Featured Artist of the week: Artemisia Gentileschi ( The first woman Baroque artist )

Artemisia was a female Italian Baroque painter born on July 8th 1593. She was the eldest child of Prudenzia di Ottaviano Montoni and the Tuscan painter Orazio Gentileschi. Her mother died in 1605 and Artemisia at 11 years of age was then raised primarily by her father Orazio. It is speculated that it was at this time when Artemisia was introduced to painting by spending time in her fathers workshop. She showed much more enthusiasm and talent then her brothers who were already working along side their father.

Artemisia learned drawing, how to mix colour and how to paint during this time. Her father was so proud, he boasted to anyone who was within listening distance that Artemisia, despite having only practiced for 3 years was peerless. He was proud that she took inspiration from his painting style that which had been heavily influenced by the work of Caravaggio. There where however differences between Artemisia’s style of highly naturalistic works and her fathers more idealised works.

The earliest surviving works we know of was completed by Artemisia by the age of 17 named Susanna and the Elders ( 1610 )

During the year that Artemisia was 17 her father rented the upstairs apartment to a female tenant, Tuzia. She became close with Tuzia as she was one of the few females in her life after the death of her mother. One could even say that Artemisia thought of Tuzia as a close friend.

In 1611 a year after Susanna and the Elders was completed her father Orazio was working with Agostino Tassi to decorate the vaults of Casino delle Muse inside the Palazzo Pallavicini- Rospigliosi in Rome. One day in May Tassi went to visit the house of Orazio and when he was alone with Artemisia he raped her along with the help of another man Cosimo Quorli who played a part in the rape.

Tuzia was there as well and even though Artemisia called to Tuzia for help, Tuzia simply ignored her and denied publicly that it ever happened. Shame on Tuzia! I don’t know why Tuzia turned against her maybe she was scared or maybe she just didn’t care but geez what a slap in the face for Artemisia.

Poor Artemisia it was different times back then and if the man who raped a woman married her to restore her ” virtue and secure her future” no charges would be pressed against him and she could live a life without being shunned from society and degraded. How awful right? You had to marry your rapist to restore you’r virtue. ( Ugh! How disgusting, poor her. )

Well needless to say of course Tassi promised to marry Artemisia to avoid charges and she began to have sexual relations with him. Nine months after the rape her father found out that Tassi had no intentions of marrying his daughter at all and he discovered that Tassi was stealing paintings from his families home, so Orazio decided to press charges against him. Good Job Orazio!!!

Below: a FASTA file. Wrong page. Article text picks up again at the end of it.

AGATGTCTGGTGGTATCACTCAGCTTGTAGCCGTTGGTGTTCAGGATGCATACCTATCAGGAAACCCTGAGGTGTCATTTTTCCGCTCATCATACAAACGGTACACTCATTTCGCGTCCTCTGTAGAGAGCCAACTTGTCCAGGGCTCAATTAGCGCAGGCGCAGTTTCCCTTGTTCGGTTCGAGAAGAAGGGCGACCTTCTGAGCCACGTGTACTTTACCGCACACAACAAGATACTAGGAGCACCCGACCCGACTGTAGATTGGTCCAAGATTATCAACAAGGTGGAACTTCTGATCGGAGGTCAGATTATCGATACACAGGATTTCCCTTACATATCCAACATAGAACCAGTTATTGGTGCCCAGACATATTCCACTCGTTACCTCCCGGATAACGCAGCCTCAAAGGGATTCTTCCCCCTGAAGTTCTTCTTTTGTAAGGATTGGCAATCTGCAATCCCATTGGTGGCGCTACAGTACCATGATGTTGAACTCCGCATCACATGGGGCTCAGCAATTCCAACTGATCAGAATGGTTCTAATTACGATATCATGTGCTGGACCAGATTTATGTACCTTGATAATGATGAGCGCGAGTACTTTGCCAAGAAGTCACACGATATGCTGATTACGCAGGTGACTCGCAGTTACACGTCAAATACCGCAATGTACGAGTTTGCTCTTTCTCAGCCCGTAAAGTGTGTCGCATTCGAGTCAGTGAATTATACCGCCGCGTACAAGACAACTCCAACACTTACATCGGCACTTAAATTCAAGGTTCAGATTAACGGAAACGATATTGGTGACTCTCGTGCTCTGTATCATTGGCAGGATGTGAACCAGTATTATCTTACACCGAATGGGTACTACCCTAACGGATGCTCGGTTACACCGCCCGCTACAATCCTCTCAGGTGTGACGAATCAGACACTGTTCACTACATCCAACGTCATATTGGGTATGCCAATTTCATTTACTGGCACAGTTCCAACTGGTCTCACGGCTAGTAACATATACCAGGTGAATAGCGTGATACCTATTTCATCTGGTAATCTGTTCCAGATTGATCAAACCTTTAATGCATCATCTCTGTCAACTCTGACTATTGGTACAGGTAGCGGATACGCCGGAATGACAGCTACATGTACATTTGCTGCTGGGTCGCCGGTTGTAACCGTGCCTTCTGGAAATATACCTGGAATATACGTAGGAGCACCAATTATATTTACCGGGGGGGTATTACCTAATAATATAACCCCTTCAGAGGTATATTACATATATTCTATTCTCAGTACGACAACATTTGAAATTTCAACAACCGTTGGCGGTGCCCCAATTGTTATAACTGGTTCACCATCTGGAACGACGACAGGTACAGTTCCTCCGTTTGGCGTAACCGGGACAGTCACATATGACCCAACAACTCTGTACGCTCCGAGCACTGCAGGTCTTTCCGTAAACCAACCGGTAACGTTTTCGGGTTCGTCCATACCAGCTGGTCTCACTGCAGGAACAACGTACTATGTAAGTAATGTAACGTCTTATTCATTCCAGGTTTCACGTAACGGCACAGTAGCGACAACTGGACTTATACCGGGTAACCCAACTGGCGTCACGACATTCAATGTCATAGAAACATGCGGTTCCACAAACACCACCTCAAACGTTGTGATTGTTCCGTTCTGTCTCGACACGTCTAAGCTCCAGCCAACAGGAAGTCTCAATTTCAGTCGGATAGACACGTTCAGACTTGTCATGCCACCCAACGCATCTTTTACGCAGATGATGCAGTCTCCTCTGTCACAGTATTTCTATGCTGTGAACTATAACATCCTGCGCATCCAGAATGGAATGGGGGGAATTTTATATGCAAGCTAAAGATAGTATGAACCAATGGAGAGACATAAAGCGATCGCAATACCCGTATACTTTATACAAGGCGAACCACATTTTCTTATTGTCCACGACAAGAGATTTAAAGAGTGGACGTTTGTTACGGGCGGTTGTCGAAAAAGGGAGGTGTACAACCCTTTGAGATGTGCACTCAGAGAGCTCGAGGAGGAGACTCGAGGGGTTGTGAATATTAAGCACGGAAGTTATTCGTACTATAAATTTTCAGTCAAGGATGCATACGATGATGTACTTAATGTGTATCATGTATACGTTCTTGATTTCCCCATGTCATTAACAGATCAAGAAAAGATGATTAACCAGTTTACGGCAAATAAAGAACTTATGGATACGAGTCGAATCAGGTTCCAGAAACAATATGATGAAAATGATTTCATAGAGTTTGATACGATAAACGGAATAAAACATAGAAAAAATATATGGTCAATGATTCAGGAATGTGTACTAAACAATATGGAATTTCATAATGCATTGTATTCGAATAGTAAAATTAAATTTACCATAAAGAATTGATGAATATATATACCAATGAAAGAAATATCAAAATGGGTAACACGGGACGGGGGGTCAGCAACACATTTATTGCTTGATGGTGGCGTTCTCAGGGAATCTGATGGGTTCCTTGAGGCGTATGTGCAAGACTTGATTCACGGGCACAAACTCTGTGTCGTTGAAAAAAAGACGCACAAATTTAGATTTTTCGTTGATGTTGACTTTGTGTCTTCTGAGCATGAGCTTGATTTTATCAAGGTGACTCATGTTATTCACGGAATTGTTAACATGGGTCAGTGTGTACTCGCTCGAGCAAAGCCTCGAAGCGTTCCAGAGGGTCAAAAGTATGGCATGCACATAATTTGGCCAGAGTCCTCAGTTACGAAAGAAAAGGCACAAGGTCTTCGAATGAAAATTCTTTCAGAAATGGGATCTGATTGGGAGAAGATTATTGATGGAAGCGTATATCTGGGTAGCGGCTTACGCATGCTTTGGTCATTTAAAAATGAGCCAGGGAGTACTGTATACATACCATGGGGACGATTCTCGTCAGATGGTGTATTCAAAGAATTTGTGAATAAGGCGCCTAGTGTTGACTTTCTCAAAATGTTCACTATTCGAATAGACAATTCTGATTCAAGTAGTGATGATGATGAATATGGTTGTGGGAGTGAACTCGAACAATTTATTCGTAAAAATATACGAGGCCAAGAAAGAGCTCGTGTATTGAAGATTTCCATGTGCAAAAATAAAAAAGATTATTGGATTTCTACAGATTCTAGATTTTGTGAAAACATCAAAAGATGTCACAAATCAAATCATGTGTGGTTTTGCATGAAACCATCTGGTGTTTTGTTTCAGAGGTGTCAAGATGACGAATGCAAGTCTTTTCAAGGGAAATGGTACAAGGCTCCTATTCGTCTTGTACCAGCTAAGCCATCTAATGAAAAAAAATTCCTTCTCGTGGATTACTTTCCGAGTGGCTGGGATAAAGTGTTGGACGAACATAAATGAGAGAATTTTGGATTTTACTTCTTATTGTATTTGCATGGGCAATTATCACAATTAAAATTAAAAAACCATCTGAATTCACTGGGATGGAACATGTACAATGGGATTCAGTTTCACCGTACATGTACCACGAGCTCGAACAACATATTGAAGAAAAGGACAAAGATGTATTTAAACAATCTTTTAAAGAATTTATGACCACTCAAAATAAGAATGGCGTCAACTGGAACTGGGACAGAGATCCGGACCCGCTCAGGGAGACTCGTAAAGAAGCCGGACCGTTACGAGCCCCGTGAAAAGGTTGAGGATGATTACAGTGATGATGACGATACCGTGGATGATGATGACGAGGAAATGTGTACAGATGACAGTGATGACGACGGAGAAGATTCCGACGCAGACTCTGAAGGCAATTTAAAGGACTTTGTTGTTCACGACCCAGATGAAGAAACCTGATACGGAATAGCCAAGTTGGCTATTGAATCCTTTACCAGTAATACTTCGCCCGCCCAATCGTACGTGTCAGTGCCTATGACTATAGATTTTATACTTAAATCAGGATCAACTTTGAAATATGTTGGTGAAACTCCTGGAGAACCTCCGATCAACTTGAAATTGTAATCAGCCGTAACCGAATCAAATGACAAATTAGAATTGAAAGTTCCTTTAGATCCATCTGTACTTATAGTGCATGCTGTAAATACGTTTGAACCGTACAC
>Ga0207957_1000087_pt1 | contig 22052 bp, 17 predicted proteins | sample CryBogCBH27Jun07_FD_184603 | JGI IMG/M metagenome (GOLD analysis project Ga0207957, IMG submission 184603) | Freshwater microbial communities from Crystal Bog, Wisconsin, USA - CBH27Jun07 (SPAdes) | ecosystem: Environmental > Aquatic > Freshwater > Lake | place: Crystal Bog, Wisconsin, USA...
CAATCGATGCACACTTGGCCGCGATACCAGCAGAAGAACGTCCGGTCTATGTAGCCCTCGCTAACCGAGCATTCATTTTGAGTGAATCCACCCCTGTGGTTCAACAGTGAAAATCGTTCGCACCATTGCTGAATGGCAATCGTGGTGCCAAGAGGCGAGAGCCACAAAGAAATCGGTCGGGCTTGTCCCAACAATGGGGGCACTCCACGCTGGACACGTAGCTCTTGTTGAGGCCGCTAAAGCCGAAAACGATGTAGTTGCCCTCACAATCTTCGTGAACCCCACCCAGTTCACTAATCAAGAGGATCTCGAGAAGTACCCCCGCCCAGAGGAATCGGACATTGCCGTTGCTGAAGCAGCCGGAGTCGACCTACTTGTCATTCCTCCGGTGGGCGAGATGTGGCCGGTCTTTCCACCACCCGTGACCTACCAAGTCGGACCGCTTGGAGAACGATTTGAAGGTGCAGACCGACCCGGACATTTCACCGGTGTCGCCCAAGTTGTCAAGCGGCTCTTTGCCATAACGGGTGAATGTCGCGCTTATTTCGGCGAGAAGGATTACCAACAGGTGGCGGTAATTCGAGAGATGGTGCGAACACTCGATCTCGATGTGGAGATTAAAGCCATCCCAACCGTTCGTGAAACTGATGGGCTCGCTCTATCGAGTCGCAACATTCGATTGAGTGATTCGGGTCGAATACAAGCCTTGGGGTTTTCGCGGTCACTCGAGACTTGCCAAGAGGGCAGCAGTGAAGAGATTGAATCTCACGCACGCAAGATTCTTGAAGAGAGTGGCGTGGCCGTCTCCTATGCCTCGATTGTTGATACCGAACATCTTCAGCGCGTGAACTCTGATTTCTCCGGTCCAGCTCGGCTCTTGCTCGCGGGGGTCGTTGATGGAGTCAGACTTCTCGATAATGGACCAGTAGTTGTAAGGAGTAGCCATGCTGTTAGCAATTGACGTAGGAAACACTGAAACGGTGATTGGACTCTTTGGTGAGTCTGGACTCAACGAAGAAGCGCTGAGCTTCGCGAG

The trial lasted 7 months and the information that came out during the trail was straight out of a murder mystery novel. It was discovered that Tassi was indeed already married and had planned to murder his wife. He had also had an affair with his sister-in-law and was planning to steal more of Orazio’s painting’s. During the trial Artemisia was tortured with thumb screws for the purpose of verifying her testimony. In the end of the trial Tassi was found guilty and exiled from Rome, although they never followed through with the exiling.

A month after the trial her father arranged for her to marry Pierantonio Stiattesi, a modest artist from Florence. Artemisia would spend the next 6 years in Florence becoming a successful court painter , enjoying the patronage of the House of Medici all the while playing a significant role in courtly culture of the city. She became the first woman accepted into the Accademia della Arti del Disegno.

She was able to maintain good friendships with respected artists at that time. This was very important because it gave her protection from influential people such as Cosimo de Medici and the Grand Duchess, Christina of Lorraine. All this gave her access to patrons and widened her education and exposure to the arts. Artemisia learned to read and write and was exposed to theatrical performances.

In 1613 Artemisia painted Judith and her Maidservant

In 1615 she painted Self Portrait as a Female Martyr

In 1615 she received the attention of Michelangelo Buonarroti the Younger. He was busy with the construction of the casa Buonarroti to celebrate his great uncle so he asked Artemisia and other Florentine artists such as Agostino Ciampelli, Sigismonda Coccapani, Giovan Battista Guidoni and Zanobi Rosi to contribute to the ceiling. Each artist was commissioned to present an allegory of a virtue associated with Michelangelo. Artemisia was assigned the virtue of Allegory of Inclination.

At this time Artemisia was well into the last months of her pregnancy. In this instance she was paid three times more than any other artists participating in the series. It was something that was unheard of in these times and was quiet an accomplishment for her.